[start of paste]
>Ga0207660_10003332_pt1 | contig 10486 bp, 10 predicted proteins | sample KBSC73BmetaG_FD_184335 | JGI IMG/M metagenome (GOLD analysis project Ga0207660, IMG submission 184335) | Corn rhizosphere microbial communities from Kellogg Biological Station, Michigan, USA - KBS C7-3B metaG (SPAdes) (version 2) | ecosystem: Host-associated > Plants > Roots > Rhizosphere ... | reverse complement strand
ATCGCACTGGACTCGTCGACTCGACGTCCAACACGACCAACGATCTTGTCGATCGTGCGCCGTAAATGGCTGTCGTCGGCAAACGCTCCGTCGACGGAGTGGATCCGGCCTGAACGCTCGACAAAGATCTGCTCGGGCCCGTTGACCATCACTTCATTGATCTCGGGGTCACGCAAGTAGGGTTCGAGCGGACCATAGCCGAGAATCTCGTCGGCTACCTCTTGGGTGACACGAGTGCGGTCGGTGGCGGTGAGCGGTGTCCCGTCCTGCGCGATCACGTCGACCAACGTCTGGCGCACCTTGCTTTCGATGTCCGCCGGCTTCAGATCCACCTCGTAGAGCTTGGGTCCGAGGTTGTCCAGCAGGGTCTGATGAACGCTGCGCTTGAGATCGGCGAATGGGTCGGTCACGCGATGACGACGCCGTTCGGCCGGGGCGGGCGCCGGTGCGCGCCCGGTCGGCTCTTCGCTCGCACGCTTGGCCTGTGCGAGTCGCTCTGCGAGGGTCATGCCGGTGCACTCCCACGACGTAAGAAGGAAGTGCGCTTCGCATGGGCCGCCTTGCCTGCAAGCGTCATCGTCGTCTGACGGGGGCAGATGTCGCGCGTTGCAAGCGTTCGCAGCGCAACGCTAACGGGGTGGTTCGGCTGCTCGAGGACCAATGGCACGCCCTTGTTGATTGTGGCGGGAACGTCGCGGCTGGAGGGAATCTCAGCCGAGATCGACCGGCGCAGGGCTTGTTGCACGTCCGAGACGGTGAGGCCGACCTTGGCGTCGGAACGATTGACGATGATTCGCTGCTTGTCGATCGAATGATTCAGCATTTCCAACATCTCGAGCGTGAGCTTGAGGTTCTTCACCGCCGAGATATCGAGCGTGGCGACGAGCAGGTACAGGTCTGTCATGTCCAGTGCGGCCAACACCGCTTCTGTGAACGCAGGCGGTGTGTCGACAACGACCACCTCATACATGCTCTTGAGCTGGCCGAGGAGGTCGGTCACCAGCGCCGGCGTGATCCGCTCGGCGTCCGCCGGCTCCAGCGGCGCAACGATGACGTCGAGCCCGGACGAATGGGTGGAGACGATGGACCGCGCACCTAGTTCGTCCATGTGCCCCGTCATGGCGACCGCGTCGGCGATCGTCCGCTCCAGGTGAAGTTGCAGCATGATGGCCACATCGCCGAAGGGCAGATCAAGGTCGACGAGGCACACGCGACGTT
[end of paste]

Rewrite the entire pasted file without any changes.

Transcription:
>Ga0207660_10003332_pt1 | contig 10486 bp, 10 predicted proteins | sample KBSC73BmetaG_FD_184335 | JGI IMG/M metagenome (GOLD analysis project Ga0207660, IMG submission 184335) | Corn rhizosphere microbial communities from Kellogg Biological Station, Michigan, USA - KBS C7-3B metaG (SPAdes) (version 2) | ecosystem: Host-associated > Plants > Roots > Rhizosphere ... | reverse complement strand
ATCGCACTGGACTCGTCGACTCGACGTCCAACACGACCAACGATCTTGTCGATCGTGCGCCGTAAATGGCTGTCGTCGGCAAACGCTCCGTCGACGGAGTGGATCCGGCCTGAACGCTCGACAAAGATCTGCTCGGGCCCGTTGACCATCACTTCATTGATCTCGGGGTCACGCAAGTAGGGTTCGAGCGGACCATAGCCGAGAATCTCGTCGGCTACCTCTTGGGTGACACGAGTGCGGTCGGTGGCGGTGAGCGGTGTCCCGTCCTGCGCGATCACGTCGACCAACGTCTGGCGCACCTTGCTTTCGATGTCCGCCGGCTTCAGATCCACCTCGTAGAGCTTGGGTCCGAGGTTGTCCAGCAGGGTCTGATGAACGCTGCGCTTGAGATCGGCGAATGGGTCGGTCACGCGATGACGACGCCGTTCGGCCGGGGCGGGCGCCGGTGCGCGCCCGGTCGGCTCTTCGCTCGCACGCTTGGCCTGTGCGAGTCGCTCTGCGAGGGTCATGCCGGTGCACTCCCACGACGTAAGAAGGAAGTGCGCTTCGCATGGGCCGCCTTGCCTGCAAGCGTCATCGTCGTCTGACGGGGGCAGATGTCGCGCGTTGCAAGCGTTCGCAGCGCAACGCTAACGGGGTGGTTCGGCTGCTCGAGGACCAATGGCACGCCCTTGTTGATTGTGGCGGGAACGTCGCGGCTGGAGGGAATCTCAGCCGAGATCGACCGGCGCAGGGCTTGTTGCACGTCCGAGACGGTGAGGCCGACCTTGGCGTCGGAACGATTGACGATGATTCGCTGCTTGTCGATCGAATGATTCAGCATTTCCAACATCTCGAGCGTGAGCTTGAGGTTCTTCACCGCCGAGATATCGAGCGTGGCGACGAGCAGGTACAGGTCTGTCATGTCCAGTGCGGCCAACACCGCTTCTGTGAACGCAGGCGGTGTGTCGACAACGACCACCTCATACATGCTCTTGAGCTGGCCGAGGAGGTCGGTCACCAGCGCCGGCGTGATCCGCTCGGCGTCCGCCGGCTCCAGCGGCGCAACGATGACGTCGAGCCCGGACGAATGGGTGGAGACGATGGACCGCGCACCTAGTTCGTCCATGTGCCCCGTCATGGCGACCGCGTCGGCGATCGTCCGCTCCAGGTGAAGTTGCAGCATGATGGCCACATCGCCGAAGGGCAGATCAAGGTCGACGAGGCACACGCGACGTT